Markus will bring us all up to date on the latest news about Oracle Solaris 11, followed by Michael, Duncan and Rob, who will discuss the payoffs of the last few years of co-engineering among our OS, software and hardware teams.
Register today -- it looks like it should be another great session.
Web Forum: Oracle Solaris and Oracle Systems: The Best Platform for Oracle Software Wednesday, August 7, 2013 9-11 a.m. PT / 12-2 p.m. ET REGISTER NOW
As you may have heard, Oracle Database 12c is now available for Oracle
Solaris and Oracle Linux. Among other things, that means we now have
the opportunity to share some of the cool things the Oracle Database and
Oracle Solaris engineering teams have been doing together.
And here's a good one: In this screencast, Jon Haslam describes how on Oracle Solaris 11, DTrace is now integrated into Oracle Database V$ views to provide a top-to-bottom picture of a database
transaction I/O -- from storage devices, through the Oracle Solaris
kernel, up to Oracle Database 12c itself:
With this end-to-end
view, you can easily identify I/O outliers -- transactions that are
taking an unusually long time to complete -- and use this comprehensive
data to identify and mitigate storage system problems that were
previously extremely hard to debug.
This is a great demonstration of the power of DTrace, which is just about to celebrate its 10th anniversary in the wild. The screencast has some additional examples of DTrace's power on its own, as well as diving into the DTrace/Oracle Database 12c synergy.
There are those who cynically claim that Virtual Sysadmin Day is just something made up to sell greeting cards and flowers, but I think it's a lovely holiday, and a chance to show the virtual sysadmins in your life that you care. Be sure to give your virtual sysadmin a call, and...
No, wait, that's not right at all. I'll come in again.
In the past, the folks at Oracle Technology Network have gone on the road, holding "Sysadmin Days" -- several hours of hands-on, proctored labs for Oracle Solaris, Oracle Linux, and Oracle VM administrators -- in various cities around the world. They've been very well-attended and well-received, but the problem is that there are always more cities one could hold these in than there are days in the year. And what about those of you on farms? Or in Antarctica, or in undersea habitats?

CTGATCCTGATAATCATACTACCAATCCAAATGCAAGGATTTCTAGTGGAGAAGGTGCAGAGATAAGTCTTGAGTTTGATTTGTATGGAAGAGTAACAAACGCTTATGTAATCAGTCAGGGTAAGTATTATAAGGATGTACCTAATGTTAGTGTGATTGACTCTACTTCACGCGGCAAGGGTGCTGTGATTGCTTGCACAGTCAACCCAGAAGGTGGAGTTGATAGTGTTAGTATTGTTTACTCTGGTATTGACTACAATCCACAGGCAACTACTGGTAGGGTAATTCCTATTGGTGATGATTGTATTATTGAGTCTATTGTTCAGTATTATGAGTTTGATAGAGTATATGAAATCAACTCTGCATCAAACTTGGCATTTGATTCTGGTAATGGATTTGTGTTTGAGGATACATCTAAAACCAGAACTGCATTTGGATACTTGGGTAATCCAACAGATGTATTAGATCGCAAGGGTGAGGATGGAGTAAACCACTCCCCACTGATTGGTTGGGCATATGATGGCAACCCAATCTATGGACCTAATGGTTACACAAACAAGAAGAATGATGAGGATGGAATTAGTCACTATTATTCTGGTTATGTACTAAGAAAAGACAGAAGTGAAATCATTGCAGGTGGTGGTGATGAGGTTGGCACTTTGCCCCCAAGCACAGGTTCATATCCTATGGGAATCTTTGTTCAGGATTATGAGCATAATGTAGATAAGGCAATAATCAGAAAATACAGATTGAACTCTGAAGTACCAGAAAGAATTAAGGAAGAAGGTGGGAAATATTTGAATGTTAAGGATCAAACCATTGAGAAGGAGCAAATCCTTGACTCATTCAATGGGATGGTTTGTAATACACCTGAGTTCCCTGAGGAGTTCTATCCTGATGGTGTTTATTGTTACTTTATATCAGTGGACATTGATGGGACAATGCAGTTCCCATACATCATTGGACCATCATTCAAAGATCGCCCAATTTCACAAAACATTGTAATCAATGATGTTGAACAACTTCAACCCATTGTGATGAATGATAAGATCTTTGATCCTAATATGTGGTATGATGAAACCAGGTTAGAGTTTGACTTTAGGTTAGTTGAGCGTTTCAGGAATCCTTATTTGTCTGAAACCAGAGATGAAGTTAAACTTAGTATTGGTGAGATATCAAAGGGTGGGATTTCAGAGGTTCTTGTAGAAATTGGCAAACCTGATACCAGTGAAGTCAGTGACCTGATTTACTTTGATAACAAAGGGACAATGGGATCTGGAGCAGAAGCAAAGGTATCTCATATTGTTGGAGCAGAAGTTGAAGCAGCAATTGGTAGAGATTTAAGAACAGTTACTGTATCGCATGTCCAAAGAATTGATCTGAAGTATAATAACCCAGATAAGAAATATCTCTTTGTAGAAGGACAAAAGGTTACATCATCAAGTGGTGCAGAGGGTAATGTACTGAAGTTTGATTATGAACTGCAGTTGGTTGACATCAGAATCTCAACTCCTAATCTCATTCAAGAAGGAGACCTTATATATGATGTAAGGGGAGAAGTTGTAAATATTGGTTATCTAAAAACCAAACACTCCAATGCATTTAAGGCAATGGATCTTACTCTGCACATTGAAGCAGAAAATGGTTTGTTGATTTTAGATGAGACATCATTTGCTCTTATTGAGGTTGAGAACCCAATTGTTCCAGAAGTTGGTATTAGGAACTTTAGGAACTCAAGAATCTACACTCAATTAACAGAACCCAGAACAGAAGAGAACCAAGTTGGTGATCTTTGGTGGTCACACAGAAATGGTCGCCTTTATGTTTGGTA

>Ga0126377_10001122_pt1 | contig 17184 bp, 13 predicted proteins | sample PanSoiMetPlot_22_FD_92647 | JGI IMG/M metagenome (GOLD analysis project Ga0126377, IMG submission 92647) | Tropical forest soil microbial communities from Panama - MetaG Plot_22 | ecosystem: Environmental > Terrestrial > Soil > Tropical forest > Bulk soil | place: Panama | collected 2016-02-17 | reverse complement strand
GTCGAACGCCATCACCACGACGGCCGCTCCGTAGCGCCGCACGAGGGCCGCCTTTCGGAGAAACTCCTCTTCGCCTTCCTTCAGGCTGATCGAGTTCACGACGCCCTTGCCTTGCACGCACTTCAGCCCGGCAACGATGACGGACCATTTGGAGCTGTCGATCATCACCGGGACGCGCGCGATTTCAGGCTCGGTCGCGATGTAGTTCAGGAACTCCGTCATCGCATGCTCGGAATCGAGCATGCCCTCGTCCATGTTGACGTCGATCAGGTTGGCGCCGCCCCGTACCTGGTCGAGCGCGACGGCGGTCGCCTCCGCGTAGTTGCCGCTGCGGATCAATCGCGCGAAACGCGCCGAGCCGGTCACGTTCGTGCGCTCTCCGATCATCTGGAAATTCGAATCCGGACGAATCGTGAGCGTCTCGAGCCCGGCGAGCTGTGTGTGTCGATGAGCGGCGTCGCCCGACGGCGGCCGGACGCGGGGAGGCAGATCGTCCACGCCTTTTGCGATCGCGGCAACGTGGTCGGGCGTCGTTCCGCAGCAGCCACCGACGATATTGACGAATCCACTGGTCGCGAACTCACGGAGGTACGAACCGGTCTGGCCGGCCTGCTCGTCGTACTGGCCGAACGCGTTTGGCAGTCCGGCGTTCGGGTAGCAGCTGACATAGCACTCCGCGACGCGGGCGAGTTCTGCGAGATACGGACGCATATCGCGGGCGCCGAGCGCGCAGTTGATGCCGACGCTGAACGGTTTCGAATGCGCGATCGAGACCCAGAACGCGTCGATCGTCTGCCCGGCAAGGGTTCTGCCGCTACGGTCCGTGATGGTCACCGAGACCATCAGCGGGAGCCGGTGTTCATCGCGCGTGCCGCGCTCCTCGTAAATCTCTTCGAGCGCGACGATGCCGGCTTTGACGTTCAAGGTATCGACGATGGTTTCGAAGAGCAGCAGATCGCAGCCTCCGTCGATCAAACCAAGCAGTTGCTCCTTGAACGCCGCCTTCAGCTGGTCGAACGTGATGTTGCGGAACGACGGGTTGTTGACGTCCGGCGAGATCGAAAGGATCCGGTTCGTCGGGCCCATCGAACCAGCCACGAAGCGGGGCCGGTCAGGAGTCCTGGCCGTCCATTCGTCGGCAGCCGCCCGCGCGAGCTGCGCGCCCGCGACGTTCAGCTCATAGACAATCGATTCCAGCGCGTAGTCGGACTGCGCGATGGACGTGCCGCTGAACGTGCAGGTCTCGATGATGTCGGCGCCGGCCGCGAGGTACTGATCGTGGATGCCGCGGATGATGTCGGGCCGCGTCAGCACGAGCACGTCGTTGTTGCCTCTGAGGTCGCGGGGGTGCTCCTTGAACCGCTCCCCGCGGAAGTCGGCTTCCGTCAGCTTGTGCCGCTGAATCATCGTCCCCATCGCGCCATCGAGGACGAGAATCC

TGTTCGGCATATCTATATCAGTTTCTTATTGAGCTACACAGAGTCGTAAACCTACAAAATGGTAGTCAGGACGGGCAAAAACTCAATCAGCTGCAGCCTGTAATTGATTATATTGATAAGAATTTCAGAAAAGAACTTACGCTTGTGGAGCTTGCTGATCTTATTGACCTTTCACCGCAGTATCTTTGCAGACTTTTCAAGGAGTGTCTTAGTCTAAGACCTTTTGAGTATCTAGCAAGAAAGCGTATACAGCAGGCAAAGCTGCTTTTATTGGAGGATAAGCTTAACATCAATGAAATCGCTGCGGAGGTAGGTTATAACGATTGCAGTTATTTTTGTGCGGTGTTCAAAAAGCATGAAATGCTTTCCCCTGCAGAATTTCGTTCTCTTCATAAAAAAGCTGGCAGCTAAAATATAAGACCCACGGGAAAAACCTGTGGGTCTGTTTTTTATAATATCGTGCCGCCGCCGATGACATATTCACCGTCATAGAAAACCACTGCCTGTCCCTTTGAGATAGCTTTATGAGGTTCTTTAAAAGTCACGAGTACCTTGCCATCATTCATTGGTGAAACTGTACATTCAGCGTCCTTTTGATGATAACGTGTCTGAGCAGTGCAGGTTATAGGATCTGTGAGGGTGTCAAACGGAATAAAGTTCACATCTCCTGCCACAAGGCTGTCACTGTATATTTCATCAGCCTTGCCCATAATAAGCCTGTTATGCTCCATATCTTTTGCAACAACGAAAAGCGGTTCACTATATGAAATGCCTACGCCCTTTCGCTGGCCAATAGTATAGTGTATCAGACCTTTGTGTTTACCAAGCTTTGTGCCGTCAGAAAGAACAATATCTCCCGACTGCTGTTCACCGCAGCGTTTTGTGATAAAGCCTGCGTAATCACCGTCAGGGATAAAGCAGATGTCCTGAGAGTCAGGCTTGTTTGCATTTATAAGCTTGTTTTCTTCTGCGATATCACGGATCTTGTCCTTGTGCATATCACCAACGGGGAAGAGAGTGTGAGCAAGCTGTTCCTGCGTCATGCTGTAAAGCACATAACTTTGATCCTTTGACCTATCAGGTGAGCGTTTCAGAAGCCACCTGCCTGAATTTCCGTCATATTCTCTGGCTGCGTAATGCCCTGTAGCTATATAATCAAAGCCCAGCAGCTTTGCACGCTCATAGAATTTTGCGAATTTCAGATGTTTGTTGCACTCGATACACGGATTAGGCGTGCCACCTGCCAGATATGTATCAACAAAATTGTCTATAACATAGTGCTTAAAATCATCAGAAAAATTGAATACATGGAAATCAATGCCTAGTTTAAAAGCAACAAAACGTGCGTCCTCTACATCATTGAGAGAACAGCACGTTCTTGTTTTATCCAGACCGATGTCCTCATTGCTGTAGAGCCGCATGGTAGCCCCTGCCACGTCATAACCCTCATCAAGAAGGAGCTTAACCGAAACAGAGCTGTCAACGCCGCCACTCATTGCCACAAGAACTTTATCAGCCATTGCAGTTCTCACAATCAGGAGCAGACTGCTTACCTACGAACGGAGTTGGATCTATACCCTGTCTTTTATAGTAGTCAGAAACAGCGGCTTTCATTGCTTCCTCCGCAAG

Thus: Virtual Sysadmin Days, harnessing the power of the Internet. OTN held their first Virtual Sysadmin Day earlier this year, and it was a hit. So, on July 15th, they're doing it again.
Now, what's exciting to me is that Pavel Anni and Glynn Foster spent some time thinking about how to make the Oracle Solaris track even better than before, and this time around, instead of approaching the day from a "feature" point of view, they designed the agenda as a task-oriented flow: what if you need to set up a secure, multi-level application?
That's what this day (OK, half day) is going to be all about. Your mission will be to deploy a web-based application and its supporting database, leveraging the intrinsic features of Oracle Solaris, in three steps: storage and web; database and application; and, finally, resource monitoring and packaging. Just like the non-virtual days, the labs are proctored, so you'll have a chance to ask questions and get help as you go along.
Even if you participated in the earlier Virtual Sysadmin Day, you may find this to be worth attending, to approach existing or new skills from a different direction.
Like the previous virtual (and non-virtual) Sysadmin Days, this is free, but you do need to register. And just like last time, there's some prework for you to do ahead of the actual day, so register now and get ready.
Find out more at the registration site:
Oracle Virtual Sysadmin Day Monday July 15, 2013 9:00am (Pacific) / 12noon (Eastern) / 1:00pm (BRT) REGISTER NOW
Oh, and if you do happen to attend this from Antarctica or an undersea habitat: send us a card.
One of the biggest differences between Oracle Solaris 11 and previous releases is how provisioning tasks are handled. It's safe to say that just about any installation or update function you can think of has gotten at least an order of magnitude faster, easier, safer, smarter and more powerful -- but still, there's that word "different" ... .